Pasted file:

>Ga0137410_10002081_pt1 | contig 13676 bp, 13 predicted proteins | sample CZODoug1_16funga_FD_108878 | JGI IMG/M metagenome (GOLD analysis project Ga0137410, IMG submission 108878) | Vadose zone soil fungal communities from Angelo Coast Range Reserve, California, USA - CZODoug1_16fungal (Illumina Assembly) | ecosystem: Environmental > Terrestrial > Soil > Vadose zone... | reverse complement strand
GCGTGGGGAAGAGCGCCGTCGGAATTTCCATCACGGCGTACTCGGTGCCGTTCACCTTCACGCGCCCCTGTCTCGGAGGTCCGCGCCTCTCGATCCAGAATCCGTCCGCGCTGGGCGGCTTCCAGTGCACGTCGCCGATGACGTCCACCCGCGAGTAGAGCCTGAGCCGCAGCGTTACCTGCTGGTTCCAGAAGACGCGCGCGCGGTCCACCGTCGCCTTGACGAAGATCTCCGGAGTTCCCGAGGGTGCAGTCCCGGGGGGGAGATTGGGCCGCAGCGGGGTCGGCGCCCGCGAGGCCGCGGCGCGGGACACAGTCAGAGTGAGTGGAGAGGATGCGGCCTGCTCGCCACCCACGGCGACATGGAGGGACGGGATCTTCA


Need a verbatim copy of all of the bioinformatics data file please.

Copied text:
>Ga0137410_10002081_pt1 | contig 13676 bp, 13 predicted proteins | sample CZODoug1_16funga_FD_108878 | JGI IMG/M metagenome (GOLD analysis project Ga0137410, IMG submission 108878) | Vadose zone soil fungal communities from Angelo Coast Range Reserve, California, USA - CZODoug1_16fungal (Illumina Assembly) | ecosystem: Environmental > Terrestrial > Soil > Vadose zone... | reverse complement strand
GCGTGGGGAAGAGCGCCGTCGGAATTTCCATCACGGCGTACTCGGTGCCGTTCACCTTCACGCGCCCCTGTCTCGGAGGTCCGCGCCTCTCGATCCAGAATCCGTCCGCGCTGGGCGGCTTCCAGTGCACGTCGCCGATGACGTCCACCCGCGAGTAGAGCCTGAGCCGCAGCGTTACCTGCTGGTTCCAGAAGACGCGCGCGCGGTCCACCGTCGCCTTGACGAAGATCTCCGGAGTTCCCGAGGGTGCAGTCCCGGGGGGGAGATTGGGCCGCAGCGGGGTCGGCGCCCGCGAGGCCGCGGCGCGGGACACAGTCAGAGTGAGTGGAGAGGATGCGGCCTGCTCGCCACCCACGGCGACATGGAGGGACGGGATCTTCA